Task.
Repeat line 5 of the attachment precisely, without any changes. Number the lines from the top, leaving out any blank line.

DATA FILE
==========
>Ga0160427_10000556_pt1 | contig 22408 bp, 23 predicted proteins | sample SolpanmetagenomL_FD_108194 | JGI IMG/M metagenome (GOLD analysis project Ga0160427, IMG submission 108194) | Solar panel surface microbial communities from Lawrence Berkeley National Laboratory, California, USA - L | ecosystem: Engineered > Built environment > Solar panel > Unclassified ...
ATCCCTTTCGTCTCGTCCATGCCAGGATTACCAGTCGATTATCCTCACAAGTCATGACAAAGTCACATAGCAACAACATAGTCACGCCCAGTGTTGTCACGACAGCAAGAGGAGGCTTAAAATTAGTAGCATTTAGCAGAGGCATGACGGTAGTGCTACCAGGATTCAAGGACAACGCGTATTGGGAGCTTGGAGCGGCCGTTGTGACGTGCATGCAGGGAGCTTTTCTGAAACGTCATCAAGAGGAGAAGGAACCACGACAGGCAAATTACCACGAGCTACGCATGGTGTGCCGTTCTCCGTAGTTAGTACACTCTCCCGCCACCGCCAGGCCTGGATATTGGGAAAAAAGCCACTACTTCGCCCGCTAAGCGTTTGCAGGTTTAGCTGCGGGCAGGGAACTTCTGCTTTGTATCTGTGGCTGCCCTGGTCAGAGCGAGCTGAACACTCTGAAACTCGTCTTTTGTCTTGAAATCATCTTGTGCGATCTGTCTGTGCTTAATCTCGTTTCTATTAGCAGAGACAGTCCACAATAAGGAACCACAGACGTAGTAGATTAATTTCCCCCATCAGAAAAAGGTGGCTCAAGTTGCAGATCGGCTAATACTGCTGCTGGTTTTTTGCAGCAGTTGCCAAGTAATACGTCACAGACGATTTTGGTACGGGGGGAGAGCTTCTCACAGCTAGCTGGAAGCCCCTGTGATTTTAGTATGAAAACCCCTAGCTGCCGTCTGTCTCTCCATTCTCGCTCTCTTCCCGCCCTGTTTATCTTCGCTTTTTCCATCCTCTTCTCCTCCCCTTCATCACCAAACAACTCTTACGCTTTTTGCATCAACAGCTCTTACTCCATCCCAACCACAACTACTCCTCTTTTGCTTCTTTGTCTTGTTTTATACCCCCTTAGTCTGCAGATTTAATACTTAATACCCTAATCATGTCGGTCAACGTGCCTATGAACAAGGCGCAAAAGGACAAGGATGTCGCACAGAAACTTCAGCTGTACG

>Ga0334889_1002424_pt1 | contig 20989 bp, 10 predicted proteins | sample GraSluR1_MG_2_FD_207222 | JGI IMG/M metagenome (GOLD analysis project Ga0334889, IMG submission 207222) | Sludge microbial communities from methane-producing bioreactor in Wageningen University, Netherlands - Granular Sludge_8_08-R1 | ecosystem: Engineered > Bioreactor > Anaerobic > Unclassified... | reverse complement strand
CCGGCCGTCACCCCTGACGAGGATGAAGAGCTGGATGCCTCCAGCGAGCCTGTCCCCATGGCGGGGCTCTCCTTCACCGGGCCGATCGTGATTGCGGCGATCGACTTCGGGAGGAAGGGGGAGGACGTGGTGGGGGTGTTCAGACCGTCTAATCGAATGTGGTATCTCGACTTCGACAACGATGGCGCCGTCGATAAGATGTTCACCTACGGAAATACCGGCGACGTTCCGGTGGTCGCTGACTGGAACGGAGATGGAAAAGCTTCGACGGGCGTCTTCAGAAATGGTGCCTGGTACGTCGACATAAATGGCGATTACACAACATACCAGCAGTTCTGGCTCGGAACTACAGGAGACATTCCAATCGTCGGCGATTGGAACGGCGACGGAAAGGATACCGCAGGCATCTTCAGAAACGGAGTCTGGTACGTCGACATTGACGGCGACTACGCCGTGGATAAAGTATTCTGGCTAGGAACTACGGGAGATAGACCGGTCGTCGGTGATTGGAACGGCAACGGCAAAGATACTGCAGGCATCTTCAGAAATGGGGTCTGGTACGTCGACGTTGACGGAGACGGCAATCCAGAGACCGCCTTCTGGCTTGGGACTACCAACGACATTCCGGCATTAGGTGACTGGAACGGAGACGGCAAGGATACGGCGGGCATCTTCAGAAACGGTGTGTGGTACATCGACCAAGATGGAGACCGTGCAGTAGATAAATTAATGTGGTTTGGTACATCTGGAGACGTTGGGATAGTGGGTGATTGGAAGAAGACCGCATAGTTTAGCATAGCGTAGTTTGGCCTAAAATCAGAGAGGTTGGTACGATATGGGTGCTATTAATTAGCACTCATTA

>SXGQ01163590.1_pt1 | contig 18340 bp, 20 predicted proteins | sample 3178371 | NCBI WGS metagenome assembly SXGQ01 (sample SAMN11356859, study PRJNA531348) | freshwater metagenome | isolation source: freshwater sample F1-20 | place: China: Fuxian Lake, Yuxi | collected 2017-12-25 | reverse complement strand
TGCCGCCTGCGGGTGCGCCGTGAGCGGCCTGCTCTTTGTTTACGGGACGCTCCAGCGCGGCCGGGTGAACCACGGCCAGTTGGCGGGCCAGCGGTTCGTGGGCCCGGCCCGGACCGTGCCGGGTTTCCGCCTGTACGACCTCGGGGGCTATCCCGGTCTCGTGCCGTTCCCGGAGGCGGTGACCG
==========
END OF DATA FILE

>SXGQ01163590.1_pt1 | contig 18340 bp, 20 predicted proteins | sample 3178371 | NCBI WGS metagenome assembly SXGQ01 (sample SAMN11356859, study PRJNA531348) | freshwater metagenome | isolation source: freshwater sample F1-20 | place: China: Fuxian Lake, Yuxi | collected 2017-12-25 | reverse complement strand